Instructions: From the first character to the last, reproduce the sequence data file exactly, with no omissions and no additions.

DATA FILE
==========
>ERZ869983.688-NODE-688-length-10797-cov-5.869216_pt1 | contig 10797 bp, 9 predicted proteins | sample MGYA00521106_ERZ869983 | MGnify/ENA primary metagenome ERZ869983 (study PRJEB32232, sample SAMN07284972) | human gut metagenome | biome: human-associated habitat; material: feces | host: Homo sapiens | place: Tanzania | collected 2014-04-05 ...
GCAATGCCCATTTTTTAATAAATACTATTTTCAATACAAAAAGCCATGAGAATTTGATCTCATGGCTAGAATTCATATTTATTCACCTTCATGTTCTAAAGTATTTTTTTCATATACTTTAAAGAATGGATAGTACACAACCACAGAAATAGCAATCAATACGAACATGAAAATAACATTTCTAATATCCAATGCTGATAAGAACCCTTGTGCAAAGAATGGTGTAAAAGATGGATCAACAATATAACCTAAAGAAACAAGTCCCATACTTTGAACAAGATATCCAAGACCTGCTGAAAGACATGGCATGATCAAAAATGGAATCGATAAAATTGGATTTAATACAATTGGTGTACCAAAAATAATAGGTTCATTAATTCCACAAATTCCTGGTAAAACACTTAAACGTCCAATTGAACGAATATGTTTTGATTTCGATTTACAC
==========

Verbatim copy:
>ERZ869983.688-NODE-688-length-10797-cov-5.869216_pt1 | contig 10797 bp, 9 predicted proteins | sample MGYA00521106_ERZ869983 | MGnify/ENA primary metagenome ERZ869983 (study PRJEB32232, sample SAMN07284972) | human gut metagenome | biome: human-associated habitat; material: feces | host: Homo sapiens | place: Tanzania | collected 2014-04-05 ...
GCAATGCCCATTTTTTAATAAATACTATTTTCAATACAAAAAGCCATGAGAATTTGATCTCATGGCTAGAATTCATATTTATTCACCTTCATGTTCTAAAGTATTTTTTTCATATACTTTAAAGAATGGATAGTACACAACCACAGAAATAGCAATCAATACGAACATGAAAATAACATTTCTAATATCCAATGCTGATAAGAACCCTTGTGCAAAGAATGGTGTAAAAGATGGATCAACAATATAACCTAAAGAAACAAGTCCCATACTTTGAACAAGATATCCAAGACCTGCTGAAAGACATGGCATGATCAAAAATGGAATCGATAAAATTGGATTTAATACAATTGGTGTACCAAAAATAATAGGTTCATTAATTCCACAAATTCCTGGTAAAACACTTAAACGTCCAATTGAACGAATATGTTTTGATTTCGATTTACAC